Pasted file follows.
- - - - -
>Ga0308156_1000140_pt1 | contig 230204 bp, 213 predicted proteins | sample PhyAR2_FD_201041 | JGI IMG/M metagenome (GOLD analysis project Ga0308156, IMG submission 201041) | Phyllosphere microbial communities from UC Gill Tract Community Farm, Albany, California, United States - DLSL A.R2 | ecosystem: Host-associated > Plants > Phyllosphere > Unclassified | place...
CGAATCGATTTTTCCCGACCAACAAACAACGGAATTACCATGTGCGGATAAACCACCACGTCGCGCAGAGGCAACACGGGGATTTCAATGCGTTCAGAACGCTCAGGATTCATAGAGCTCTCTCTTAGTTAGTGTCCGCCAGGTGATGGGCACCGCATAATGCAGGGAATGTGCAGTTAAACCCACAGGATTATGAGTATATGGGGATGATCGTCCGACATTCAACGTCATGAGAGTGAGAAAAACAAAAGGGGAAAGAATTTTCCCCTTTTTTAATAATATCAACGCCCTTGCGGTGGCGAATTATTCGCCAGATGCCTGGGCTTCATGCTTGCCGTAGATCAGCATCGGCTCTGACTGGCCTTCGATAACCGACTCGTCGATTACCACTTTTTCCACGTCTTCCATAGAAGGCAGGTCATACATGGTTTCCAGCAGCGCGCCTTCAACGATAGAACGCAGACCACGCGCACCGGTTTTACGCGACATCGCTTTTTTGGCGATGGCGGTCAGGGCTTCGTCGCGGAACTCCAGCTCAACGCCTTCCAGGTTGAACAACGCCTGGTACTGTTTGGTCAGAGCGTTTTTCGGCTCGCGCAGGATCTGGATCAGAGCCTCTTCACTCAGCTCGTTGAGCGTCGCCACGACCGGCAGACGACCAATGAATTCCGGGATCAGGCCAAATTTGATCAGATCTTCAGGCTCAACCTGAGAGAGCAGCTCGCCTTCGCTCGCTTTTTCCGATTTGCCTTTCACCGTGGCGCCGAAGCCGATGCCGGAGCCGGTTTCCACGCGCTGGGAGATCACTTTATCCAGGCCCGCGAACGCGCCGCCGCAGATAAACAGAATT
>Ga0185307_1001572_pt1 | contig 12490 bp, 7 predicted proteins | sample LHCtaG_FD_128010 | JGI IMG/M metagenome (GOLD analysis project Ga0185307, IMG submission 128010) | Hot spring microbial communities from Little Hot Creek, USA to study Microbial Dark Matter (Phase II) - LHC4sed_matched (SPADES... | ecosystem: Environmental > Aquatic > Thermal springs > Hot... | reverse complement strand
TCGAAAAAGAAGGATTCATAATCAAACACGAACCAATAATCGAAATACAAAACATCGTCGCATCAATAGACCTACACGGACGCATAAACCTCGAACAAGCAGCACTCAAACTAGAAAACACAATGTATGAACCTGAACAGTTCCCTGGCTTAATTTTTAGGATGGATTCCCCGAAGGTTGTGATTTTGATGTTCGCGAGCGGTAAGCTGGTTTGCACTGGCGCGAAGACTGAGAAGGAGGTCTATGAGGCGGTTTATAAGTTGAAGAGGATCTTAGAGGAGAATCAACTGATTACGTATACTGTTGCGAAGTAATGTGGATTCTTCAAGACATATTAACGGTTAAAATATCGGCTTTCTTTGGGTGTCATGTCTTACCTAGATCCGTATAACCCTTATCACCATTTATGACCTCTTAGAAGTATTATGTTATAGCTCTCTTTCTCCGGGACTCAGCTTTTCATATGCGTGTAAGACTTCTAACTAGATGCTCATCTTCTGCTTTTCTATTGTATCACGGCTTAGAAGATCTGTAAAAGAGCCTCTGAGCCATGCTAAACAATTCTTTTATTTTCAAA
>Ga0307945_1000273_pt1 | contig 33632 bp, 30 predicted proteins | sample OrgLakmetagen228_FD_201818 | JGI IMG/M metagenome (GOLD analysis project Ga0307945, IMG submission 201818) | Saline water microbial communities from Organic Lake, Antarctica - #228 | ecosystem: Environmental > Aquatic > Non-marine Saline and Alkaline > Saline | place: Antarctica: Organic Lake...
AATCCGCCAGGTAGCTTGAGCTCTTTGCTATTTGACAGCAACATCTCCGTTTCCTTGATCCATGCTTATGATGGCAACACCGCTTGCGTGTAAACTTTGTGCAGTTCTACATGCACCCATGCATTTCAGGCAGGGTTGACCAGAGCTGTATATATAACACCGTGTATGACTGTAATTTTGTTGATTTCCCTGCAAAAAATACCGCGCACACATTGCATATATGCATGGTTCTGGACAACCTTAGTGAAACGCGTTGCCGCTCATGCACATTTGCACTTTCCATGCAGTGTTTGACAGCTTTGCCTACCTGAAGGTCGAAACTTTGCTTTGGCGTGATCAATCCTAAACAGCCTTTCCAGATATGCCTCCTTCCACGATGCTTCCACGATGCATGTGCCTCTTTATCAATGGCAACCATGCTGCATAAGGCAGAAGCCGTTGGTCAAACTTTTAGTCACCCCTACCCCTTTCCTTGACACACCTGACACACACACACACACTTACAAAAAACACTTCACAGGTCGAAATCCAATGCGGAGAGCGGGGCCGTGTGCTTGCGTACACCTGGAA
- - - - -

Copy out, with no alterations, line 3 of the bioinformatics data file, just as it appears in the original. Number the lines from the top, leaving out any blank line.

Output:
>Ga0185307_1001572_pt1 | contig 12490 bp, 7 predicted proteins | sample LHCtaG_FD_128010 | JGI IMG/M metagenome (GOLD analysis project Ga0185307, IMG submission 128010) | Hot spring microbial communities from Little Hot Creek, USA to study Microbial Dark Matter (Phase II) - LHC4sed_matched (SPADES... | ecosystem: Environmental > Aquatic > Thermal springs > Hot... | reverse complement strand